Somewhere during the run-up to the 2000 election, I remember legendary Washington Post columnist David Broder writing about the increasing split within the country along the Blue (liberal) – Red (conservative) divide. I guess what I saw this weekend at the National Conference on Media Reform is a reaffirmation that the divide is alive.
This was a conference for the like-minded where bashing the media was second only to booing conservatives.
There was no denying the political undercurrent that was present throughout most of the conference. Which I guess was to be expected. But the underlying message — at both panels and on the conference Twitter feed — was that big media was failing and that somehow that failure allows the conservative message to gain more traction. The irony is, conservatives say the same thing.
So, when we talk about “media reform,” what exactly are we talking about? In the end, it really comes down to two things: What the media is covering and how they are covering it.
Yet, for all the talk about reform this weekend, I’m not sure many attendees at this weekend’s conference understand the power that they have. The focus seemed to be more on the failure of major print and television news organizations rather than the possibilities available to all through online journalism (or new media if you prefer.)
At several sessions Saturday attendees heard some optimism — and some key phrases. Here’s a key-word rundown and what they could mean for true media reform:
* No barriers to entry. ASU’s Dan Gillmor started the day talking about how the barriers to entry into journalism are gone. David Cohn ended the day at his panel talking about how the barriers to entry into journalism are gone. In simplest terms, that means if you think there is not enough coverage on a particular issue, then you can provide it. Pick your issue, start your blog, shoot video to put on the blog and start engaging with your audience about the issue. There was much passion at this conference. Take all that passion and apply in to a blog. Make the passion work for you! It’s better and more productive than whining endlessly about the state of the media.
* Collaboration. The old models are disappearing. It’s no longer a one-way conversation. If you approach a news organization and say you want to write a blog for them, or provide photos or other content, chances are they will say yes. The same goes for journalism schools — more and more journalism schools are searching for issues to have their students report on.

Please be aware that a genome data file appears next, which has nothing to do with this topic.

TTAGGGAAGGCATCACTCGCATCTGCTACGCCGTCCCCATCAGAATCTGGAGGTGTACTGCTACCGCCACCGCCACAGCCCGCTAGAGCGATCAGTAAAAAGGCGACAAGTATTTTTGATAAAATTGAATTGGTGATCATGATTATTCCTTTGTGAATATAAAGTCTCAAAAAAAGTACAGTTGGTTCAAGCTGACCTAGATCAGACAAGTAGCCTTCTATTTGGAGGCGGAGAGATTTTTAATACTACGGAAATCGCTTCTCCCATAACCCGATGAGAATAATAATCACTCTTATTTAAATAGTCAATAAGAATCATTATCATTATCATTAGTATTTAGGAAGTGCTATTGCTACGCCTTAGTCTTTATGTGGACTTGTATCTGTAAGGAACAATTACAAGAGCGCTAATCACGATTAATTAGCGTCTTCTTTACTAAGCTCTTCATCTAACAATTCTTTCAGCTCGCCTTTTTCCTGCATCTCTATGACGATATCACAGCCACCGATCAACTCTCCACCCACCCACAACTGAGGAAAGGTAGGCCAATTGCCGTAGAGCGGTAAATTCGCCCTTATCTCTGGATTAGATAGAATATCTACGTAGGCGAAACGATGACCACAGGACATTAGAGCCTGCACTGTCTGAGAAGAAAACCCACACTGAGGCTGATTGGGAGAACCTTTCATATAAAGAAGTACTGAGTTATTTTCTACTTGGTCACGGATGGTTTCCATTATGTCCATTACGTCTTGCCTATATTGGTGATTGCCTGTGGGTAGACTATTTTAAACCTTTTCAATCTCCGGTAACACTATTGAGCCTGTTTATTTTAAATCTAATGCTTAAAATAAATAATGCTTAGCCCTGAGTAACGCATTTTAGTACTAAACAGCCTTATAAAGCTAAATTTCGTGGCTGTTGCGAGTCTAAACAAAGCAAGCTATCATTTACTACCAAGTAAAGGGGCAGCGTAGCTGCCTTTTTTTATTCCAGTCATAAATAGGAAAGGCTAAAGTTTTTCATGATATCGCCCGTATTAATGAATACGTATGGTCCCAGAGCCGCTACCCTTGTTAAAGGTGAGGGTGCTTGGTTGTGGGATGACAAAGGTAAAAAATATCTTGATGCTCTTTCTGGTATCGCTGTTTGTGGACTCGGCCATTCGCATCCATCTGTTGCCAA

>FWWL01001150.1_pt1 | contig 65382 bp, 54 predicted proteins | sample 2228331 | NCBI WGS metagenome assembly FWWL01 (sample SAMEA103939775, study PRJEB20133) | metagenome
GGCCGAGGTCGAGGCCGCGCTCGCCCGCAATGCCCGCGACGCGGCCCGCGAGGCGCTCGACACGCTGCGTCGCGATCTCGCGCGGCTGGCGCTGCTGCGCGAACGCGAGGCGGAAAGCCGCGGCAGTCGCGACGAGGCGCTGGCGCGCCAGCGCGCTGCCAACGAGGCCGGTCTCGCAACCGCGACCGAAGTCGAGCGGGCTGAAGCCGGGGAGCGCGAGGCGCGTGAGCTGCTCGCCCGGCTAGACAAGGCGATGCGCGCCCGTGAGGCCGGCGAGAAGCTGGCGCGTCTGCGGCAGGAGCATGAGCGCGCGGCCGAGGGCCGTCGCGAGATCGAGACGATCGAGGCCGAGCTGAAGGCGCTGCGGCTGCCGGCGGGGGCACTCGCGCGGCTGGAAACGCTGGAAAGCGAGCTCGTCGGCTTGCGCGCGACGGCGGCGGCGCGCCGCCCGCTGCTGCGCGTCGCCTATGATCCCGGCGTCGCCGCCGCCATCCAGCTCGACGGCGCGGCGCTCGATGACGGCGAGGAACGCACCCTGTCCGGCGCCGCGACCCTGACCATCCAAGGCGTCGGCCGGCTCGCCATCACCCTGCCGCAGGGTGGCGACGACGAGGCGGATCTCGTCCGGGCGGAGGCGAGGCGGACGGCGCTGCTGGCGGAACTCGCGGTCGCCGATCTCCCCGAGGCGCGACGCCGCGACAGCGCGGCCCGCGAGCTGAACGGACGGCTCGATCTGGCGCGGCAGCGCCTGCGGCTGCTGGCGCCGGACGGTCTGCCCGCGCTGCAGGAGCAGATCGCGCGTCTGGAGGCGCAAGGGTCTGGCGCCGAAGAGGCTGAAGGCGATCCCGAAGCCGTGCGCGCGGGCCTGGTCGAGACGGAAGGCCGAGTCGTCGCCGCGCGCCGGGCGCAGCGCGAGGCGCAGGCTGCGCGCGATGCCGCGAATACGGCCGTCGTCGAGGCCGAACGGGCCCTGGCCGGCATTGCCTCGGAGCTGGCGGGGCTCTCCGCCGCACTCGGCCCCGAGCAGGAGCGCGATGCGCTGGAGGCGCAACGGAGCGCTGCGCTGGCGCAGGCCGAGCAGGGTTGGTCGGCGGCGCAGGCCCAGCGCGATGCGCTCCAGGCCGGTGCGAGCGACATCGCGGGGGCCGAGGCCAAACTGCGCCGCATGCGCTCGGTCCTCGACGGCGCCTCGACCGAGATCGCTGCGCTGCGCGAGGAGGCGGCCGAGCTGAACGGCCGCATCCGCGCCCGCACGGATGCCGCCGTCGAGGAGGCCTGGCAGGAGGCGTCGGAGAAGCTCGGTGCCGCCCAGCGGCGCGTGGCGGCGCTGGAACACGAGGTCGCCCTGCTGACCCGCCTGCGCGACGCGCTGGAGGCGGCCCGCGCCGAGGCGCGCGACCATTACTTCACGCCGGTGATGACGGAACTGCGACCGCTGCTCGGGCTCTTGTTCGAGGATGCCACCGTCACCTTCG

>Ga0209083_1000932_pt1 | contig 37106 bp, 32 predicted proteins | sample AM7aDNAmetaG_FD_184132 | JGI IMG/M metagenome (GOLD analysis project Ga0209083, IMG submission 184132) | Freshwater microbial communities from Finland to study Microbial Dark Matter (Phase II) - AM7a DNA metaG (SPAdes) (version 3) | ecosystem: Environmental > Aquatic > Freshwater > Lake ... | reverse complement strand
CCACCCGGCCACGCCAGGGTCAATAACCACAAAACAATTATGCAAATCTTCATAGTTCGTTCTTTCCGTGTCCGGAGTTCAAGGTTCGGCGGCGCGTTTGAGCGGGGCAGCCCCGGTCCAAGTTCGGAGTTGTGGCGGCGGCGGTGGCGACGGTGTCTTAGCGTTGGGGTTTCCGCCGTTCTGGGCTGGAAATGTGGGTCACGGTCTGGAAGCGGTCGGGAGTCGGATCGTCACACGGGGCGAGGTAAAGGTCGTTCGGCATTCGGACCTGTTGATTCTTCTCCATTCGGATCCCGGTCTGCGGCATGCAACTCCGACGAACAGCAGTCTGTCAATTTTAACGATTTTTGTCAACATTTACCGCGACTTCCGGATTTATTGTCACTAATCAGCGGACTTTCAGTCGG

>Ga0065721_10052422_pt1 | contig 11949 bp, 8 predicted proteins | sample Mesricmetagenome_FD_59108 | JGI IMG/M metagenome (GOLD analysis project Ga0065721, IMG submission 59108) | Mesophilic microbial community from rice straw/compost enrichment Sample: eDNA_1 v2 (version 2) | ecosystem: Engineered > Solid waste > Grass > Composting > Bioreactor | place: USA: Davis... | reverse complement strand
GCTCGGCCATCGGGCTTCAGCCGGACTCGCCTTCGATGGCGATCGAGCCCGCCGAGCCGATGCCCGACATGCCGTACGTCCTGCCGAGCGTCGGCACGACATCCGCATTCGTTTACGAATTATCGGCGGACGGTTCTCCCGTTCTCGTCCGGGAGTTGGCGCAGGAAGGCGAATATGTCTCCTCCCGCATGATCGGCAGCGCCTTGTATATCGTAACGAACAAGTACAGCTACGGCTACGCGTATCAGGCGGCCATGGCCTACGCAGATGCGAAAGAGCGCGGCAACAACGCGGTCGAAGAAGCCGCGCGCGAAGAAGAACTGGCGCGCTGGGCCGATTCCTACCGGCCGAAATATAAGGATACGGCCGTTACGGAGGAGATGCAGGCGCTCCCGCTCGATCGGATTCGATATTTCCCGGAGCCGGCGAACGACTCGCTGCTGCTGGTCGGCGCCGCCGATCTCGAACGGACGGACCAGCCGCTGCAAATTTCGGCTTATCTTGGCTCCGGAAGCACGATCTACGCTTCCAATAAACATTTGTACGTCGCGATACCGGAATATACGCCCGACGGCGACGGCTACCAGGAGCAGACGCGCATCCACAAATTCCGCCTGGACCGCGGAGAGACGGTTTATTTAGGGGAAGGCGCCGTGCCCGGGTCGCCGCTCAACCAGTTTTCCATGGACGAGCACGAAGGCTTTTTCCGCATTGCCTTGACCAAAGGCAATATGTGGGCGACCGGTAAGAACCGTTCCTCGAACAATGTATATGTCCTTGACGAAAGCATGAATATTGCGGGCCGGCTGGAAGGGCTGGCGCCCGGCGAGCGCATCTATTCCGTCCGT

* Curation. For me, the best session today was listening to NPR’s Andy Carvin and others talk about the power of Twitter. If you aren’t following @acarvin on Twitter, you should. Since the uprising in Egypt, Carvin, along with Nick Kristoff of the New York Times have been transforming real-time reporting before our very eyes. Carvin sees himself as a real-time Twitter news anchor, sifting through eyewitness report to determine what is accurate and what is rumor. The future lies with online journalism and revolutionaries like Carvin. If you’re looking for media reform, watch what Carvin is doing.
* The Next Generation. Finally, the last panel of the day Saturday featured David Cohn and Jackie Hai in a panel titled “Journalism Next” focusing on what these young entrepreneurs are doing. Jackie is a UMass Journalism alumnae who took my first Multimedia Journalism class at UMass and I’ve known David for more than four years, since we worked together on newassignment.net. They are each involved in exciting projects and see nothing but hope for the future. Follow their work. Both are deeply immersed in the online journalism space and are part of the group of great innovators reforming media.